[T3] On my 73 square

Keith Park topnotch at nycap.rr.com
Sun Sep 15 18:45:45 PDT 2019

you really need to have a wideband on there to know what the AFR is in order
to adjust the MPS anyway, otherwise you really are shooting in the dark.


-----Original Message-----
From: type3-vwtype3.org [mailto:type3-vwtype3.org-bounces at lists.vwtype3.org]
On Behalf Of Jim Adney
Sent: Sunday, September 15, 2019 5:07 PM
To: type3 at vwtype3.org
Subject: Re: [T3] On my 73 square


Clearly I'm aware of the long history of this. The problem, as I see it, is
it's pretty clear that this is NOT a pressure sensor problem. That's because
happened suddely, and it happens with different pressure sensors. I'm here 
in the midwest with the very same car, '73 AT/FI, running the same FI system

without his symptoms.

To me, it makes no sense to mess with the pressure sensor unless we're 
pretty sure it's a pressure sensor problem.

Or, as Gene Berg would put it, "Don't put a Band-Aid on your elbow for a 
scrape on your knee."

I understand that there are people out there who jump at the chance to 
"adjust" the pressure sensor. Those same people would probably suggest 
adjusting the brain, too, if it also had a simple, one-knob, adjustment 

People tend to look at problems like this as one dimensional problems: You 
either need more or less of something. Unfortunately, even carbs are not 
one dimensional, with their interplay of main jets, idle jets, emulsion
and throttle pumps. FI is even more complicated.

I have a friend who refers to things like this as, "wandering around in a 
multi-dimensional parameter space." That may seem complicated, but it 
really puts it in a nutshell. Which are you going to adjust, U, V, W, X, Y,
Z? Any one of them can make things richer, but each has different effects, 
under different loads, and at different speeds, and their effects all

It's possible that he needs another brain to swap in, as it's always
that something really has gone wrong in there. That's just about the only 
thing he hasn't tried. That's an unlikely failure, but anything's possible.

I thought we had it fixed when he found the bad relay, but that didn't help.
possible, however, that the fix on the relay didn't last for long. There's
the fuel pump relay, and he hasn't monitored the fuel pressure while

Then there are the trigger point contacts, although those should make for 
poor operation at speed as well as at idle, which he doesn't see. Still, I'd
to see those get adjusted, because it's a common problem and is something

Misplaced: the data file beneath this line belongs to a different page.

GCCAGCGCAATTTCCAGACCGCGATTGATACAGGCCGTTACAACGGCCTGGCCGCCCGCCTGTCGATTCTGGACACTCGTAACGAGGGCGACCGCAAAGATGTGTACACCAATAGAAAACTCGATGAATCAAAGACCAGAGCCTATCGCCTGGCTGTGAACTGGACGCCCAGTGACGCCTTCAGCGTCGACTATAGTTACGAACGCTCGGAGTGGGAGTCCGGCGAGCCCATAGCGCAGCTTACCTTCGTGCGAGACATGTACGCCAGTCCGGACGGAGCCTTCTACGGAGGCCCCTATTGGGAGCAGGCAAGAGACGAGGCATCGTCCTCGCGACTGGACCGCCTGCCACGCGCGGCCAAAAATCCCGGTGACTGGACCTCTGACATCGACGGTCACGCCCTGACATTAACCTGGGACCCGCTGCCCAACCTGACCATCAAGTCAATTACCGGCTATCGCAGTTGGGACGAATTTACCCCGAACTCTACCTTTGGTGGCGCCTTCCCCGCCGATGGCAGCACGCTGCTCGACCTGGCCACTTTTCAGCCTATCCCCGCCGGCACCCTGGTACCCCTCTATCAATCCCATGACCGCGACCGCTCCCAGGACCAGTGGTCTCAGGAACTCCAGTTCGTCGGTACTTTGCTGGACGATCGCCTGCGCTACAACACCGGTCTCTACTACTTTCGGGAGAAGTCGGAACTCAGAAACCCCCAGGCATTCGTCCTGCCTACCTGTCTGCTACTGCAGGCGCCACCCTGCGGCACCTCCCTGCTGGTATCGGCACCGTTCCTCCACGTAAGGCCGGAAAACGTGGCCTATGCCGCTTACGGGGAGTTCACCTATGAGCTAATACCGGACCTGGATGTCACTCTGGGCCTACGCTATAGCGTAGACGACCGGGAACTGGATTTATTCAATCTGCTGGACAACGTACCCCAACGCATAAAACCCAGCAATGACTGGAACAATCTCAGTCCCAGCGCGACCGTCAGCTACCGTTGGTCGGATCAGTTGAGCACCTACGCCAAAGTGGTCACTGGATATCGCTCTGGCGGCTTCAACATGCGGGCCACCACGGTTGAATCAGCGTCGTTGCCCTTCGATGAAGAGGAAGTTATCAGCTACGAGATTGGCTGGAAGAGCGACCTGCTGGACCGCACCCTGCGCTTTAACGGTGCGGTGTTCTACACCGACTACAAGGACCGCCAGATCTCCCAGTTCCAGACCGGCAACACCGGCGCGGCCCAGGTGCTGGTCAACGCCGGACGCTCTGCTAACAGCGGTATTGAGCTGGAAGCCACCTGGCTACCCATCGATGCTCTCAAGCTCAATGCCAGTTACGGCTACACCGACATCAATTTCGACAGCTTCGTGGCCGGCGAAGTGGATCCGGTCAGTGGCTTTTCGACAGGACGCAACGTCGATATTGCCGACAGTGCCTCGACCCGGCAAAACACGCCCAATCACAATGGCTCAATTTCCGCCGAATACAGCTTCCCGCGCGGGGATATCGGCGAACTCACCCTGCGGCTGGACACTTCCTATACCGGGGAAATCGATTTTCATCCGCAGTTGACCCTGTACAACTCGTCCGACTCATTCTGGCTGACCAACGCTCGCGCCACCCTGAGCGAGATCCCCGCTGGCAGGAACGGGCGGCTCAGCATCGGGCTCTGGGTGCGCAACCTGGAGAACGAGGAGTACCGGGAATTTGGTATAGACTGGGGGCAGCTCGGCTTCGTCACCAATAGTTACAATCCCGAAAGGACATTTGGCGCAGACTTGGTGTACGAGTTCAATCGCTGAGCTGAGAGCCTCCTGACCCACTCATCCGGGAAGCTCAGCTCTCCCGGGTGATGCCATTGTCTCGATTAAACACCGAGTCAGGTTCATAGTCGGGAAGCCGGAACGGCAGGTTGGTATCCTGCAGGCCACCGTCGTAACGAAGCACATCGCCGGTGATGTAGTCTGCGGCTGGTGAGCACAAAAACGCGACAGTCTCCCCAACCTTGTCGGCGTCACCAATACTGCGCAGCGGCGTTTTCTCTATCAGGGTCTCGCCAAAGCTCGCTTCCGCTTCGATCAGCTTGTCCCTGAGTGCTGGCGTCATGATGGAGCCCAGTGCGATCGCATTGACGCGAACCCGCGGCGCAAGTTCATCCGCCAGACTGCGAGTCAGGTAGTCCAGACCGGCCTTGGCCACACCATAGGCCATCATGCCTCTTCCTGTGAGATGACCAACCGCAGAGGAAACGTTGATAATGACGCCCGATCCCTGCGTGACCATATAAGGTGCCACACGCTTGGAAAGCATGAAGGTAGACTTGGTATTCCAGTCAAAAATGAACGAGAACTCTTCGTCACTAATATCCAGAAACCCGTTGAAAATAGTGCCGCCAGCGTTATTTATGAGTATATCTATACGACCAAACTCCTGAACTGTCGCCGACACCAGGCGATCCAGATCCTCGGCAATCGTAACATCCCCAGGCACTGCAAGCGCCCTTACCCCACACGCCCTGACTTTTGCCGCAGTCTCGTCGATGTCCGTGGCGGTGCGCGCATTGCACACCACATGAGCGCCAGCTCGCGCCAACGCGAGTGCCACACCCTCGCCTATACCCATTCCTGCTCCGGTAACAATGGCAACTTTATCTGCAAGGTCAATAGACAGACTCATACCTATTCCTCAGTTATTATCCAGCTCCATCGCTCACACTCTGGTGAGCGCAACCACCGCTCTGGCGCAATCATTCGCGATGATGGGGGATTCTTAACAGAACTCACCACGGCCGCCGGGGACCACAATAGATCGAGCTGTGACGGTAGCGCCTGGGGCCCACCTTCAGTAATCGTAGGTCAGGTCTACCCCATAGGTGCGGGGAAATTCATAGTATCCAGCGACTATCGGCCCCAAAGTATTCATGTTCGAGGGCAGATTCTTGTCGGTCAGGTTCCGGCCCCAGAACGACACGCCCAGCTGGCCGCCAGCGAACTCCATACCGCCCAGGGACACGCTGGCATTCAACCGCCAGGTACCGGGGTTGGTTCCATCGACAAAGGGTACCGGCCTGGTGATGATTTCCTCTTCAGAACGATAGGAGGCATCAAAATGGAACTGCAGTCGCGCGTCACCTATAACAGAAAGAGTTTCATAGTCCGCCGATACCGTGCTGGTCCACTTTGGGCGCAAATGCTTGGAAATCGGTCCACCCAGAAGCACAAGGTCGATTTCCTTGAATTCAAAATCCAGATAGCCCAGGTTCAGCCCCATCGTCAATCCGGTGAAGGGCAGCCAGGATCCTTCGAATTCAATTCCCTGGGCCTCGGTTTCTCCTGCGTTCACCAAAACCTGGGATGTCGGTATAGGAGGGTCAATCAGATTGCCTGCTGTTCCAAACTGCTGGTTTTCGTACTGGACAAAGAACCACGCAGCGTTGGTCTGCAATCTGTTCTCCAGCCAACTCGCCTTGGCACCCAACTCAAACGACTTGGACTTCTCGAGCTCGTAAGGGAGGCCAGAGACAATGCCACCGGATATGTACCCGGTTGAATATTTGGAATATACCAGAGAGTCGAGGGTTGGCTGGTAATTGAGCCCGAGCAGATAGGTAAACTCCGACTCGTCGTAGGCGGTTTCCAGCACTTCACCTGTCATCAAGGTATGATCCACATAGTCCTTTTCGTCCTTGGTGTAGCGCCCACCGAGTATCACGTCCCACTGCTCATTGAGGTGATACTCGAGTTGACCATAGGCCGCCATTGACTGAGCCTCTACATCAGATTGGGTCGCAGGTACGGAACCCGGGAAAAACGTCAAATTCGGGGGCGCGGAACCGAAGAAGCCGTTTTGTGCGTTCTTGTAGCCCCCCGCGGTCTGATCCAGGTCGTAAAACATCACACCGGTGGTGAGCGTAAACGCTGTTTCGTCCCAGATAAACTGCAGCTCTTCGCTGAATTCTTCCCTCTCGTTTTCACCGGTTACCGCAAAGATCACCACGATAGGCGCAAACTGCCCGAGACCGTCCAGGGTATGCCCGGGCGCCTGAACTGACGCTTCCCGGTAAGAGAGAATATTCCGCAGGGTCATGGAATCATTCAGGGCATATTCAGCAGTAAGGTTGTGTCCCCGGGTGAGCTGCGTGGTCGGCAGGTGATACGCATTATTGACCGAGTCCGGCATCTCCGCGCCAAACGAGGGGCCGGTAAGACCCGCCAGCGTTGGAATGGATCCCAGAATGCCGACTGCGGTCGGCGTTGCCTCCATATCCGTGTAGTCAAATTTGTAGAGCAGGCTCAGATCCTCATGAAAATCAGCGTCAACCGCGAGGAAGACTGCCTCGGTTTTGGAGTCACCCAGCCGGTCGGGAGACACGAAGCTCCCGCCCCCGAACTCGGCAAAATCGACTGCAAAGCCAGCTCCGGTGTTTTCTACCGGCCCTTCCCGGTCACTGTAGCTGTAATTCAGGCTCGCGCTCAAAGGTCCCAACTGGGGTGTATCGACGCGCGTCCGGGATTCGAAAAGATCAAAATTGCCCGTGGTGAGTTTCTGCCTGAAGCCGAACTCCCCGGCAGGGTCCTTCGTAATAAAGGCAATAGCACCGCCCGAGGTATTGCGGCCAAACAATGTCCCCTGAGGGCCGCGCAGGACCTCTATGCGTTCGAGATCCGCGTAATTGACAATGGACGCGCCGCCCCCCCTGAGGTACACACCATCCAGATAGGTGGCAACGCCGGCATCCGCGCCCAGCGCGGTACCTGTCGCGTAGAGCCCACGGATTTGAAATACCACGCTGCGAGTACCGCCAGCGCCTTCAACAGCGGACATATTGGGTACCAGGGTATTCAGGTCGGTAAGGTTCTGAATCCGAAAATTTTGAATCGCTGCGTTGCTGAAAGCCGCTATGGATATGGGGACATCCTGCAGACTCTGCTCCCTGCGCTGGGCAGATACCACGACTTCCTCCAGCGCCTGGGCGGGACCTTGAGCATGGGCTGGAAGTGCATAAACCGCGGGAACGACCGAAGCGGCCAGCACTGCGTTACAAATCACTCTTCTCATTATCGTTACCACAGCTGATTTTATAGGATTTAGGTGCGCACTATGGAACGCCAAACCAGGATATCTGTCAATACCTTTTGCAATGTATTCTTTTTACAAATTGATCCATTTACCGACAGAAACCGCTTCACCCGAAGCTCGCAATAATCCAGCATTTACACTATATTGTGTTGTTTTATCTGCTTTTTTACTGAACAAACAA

simple I can do here, but it's not a DIY project.

There are so many trivial mistakes that can happen that will make things 
bad. Daniel mixed up #21 with #12 in the trigger point connector, which 
made some brains work and others not (how could that be?) That wasn't 
found until we put the Bosch tester on it. Someone else found 2 wires 
swapped on their pressure sensor connector. That kept the engine from 
running at all, but I'm amazed that he was able to find this at all. I've
the head sensor wire connected to the ground lug on the pressure sensor, 
and that car still ran, but poorly.

So, my recommendations: try a different 048 brain, monitor the fuel pressure

and the voltage to the fuel pump while driving, monitor the output voltage 
from the power relay while driving. Also see if the problem goes away if the

TPS is disconnected. Then get this car to a Bosch tester and someone who 
knows how to use it. A second set of eyes is often able to pick up a


On 15 Sep 2019 at 19:30, bobsnotch at aol.com wrote:

> That's the thing Jim, that "miss at idle" started him down this road of
going thru everything. 
> He's had a couple of threads about this on the Samba, chasing it. So far,
the big consensus 
> has been to adjust the MPS, so he can at least plug in the IAD sensor.
> The miss has been bugging him since 2016 or maybe 2017, as he can't get
rid of it. He 
> ended up unplugging the IAD TS to help a running issue back then, after he
got the correct 
> MPS on the engine (had been running a "D" unit).
> He originally blamed it on the 10% ethanol being added, but we know
better. That's not it.

Jim Adney, jadney at vwtype3.org
Madison, Wisconsin, USA

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